Mexico

Traffic Deaths Ignite Movement for Safer Streets

Mexico approved a constitutional amendment in 2020 that enshrined the right to safe mobility. But car-centric infrastructure continues to claim lives, putting pedestrians and cyclists at risk.

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Traffic Deaths Ignite Movement for Safer Streets

ENA AGUILAR PELÁEZ, GPJ MEXICO

Surrounded by cyclists, Esther Soto reads aloud a letter sent to Mexican lawmakers in 2021, urging them to pass a road safety law.

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OAXACA DE JUÁREZ, MEXICO — Gabriela Soto left her house at 7 a.m. on Dec. 18, 2020. She rode her bicycle to the elementary school she’d founded. Shortly after, she told her mother she was coming home to have breakfast. Her family waited for hours. They didn’t know it then, but Soto’s bicycle had been hit by a bus.

The Safe Mobility Coalition, which comprises over 61 civil society organizations, calculates 44 people are killed every day in road accidents in Mexico. In 2017, Mexico ranked seventh globally and third in Latin America in deaths from road accidents. But even with a hard-fought amendment to the constitution in 2020 and the subsequent passage of a road safety law, activists denounce the persistent hazards of Mexico’s streets.

“To leave the house as a pedestrian is to know that you are going to have to cross many avenues with traffic lights that are not programmed for pedestrian crossing,” says Areli Carreón, a coordinator for the Safe Mobility Coalition.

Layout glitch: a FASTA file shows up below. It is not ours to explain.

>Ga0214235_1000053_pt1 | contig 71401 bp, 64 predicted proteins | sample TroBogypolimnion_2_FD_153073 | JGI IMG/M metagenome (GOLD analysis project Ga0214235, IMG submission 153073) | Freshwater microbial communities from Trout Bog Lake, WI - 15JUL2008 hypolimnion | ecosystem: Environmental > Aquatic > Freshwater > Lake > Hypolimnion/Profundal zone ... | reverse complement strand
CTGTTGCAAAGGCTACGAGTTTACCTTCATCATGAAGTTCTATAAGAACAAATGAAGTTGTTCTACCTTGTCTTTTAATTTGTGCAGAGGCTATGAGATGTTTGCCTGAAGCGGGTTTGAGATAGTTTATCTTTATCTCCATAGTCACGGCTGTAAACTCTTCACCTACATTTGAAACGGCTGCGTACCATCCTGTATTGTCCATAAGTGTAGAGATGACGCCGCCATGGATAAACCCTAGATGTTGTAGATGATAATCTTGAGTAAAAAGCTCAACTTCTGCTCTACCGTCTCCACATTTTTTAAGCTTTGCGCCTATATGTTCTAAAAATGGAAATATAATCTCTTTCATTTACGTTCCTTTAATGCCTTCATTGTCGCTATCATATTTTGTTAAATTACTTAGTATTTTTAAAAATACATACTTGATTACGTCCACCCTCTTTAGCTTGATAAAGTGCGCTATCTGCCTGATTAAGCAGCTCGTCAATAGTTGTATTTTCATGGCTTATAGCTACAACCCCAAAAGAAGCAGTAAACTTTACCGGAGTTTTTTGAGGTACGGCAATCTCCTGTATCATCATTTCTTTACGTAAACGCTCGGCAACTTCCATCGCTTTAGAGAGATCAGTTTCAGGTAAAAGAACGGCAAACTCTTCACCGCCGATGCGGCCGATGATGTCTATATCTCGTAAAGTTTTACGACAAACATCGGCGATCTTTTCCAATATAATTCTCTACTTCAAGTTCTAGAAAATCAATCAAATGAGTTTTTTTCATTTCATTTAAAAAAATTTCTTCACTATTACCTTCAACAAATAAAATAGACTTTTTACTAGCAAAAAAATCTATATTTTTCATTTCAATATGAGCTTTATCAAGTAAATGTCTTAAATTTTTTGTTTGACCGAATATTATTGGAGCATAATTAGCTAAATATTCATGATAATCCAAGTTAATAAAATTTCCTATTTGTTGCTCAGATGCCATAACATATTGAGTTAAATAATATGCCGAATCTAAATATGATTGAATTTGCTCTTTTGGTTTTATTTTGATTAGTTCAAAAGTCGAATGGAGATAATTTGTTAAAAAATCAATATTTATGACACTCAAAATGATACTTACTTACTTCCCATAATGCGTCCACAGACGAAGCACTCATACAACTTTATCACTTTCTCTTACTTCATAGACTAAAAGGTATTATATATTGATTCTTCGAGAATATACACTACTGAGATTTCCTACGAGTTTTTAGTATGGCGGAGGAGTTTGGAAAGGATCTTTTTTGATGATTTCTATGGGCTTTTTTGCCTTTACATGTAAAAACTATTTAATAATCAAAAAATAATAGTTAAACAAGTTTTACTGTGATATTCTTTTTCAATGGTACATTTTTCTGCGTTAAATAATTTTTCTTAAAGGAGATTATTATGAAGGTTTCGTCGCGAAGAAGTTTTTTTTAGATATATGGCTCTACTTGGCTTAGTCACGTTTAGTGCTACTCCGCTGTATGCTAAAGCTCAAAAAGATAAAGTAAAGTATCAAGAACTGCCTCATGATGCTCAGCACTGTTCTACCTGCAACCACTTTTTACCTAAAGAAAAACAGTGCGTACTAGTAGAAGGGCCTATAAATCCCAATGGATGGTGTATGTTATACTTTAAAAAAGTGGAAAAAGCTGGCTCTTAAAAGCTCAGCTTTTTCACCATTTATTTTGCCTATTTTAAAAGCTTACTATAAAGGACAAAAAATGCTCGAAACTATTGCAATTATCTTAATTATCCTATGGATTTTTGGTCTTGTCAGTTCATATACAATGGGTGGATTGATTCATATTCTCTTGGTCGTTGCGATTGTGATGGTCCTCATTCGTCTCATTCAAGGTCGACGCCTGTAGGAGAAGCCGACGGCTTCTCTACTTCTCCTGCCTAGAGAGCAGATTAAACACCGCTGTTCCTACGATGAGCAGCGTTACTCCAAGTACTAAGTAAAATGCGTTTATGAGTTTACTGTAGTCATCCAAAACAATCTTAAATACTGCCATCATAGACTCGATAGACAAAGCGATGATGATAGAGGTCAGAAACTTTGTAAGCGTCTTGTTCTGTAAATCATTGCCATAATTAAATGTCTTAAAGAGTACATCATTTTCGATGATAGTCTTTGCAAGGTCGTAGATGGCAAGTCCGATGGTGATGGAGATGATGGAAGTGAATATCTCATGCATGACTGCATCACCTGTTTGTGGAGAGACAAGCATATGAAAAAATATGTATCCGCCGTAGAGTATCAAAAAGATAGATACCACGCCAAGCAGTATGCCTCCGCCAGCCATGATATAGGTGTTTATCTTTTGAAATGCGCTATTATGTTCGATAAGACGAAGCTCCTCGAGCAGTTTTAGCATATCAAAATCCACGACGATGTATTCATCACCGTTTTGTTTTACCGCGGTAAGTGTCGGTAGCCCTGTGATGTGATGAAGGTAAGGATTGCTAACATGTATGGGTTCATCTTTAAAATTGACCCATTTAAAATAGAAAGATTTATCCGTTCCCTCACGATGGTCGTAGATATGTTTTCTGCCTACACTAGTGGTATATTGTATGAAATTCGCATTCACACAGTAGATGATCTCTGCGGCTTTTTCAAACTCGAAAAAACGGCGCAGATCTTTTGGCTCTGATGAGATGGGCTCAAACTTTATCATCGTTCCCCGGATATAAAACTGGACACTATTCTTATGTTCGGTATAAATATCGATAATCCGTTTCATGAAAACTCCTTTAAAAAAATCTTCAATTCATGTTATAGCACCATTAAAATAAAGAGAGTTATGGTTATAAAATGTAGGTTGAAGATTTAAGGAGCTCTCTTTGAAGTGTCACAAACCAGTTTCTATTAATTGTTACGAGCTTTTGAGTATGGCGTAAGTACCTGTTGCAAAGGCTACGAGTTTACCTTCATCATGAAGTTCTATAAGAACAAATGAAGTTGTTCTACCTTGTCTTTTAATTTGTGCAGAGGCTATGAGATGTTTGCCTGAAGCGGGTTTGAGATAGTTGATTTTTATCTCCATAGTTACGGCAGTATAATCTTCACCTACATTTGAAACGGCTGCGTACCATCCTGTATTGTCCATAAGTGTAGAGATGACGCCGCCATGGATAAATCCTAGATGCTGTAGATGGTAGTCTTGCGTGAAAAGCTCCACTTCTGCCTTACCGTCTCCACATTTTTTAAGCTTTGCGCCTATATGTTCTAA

Streets that optimize the flow of vehicular traffic makes them dangerous for pedestrians and cyclists, she says. Drivers often don’t obey traffic signals, and pedestrians attempting to cross streets are left waiting a long time. Even then, they must weave through cars and dodge insults from drivers.

Bicycle lanes typically exist only in the central districts of major cities. “When it comes to bikes,” says Alma Chávez, president of Víctimas de Violencia Vial (Victims of Road Violence), a civic organization in the western state of Jalisco, “lanes and signs are almost nonexistent.”

Urban passenger buses in particular contribute to a risky environment. Besides traversing streets designed to accelerate traffic, they are sometimes driven by people who have fake licenses and race each other, Carreón says. Fake licenses, she says, may cost as little as 50 Mexican pesos (about $2.50).

When Esther Soto received news of her sister Gabriela’s death, she went straight to the bus operator’s office. She wanted answers. “I want to know who can tell me where to find the driver, because he has run away,” she told them. “I’d like to know who he is so that I can press charges.”

Soto says that as she spoke, three drivers blocked her path, accusing her of defaming the business. “The three men were quite violent verbally,” she says. So she left.

Representatives of the company, Zaachila Yoo, didn’t respond to requests for comment.

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ENA AGUILAR PELÁEZ, GPJ MEXICO

A white bicycle marks where Gabriela Soto died. White bicycles, or ghost bikes, are a global civic initiative memorializing cyclists killed by motor vehicles.

Sixty-five percent of drivers responsible for fatal accidents involving pedestrians and cyclists flee the scene, according to a 2019 report by Ni Una Muerte Vial (No More Road Deaths), an organization that analyzes pedestrian and cyclist fatalities in Mexico. Only 5% of those who flee are later caught and detained. All in all, 6 out of 10 cases never find justice, the report says.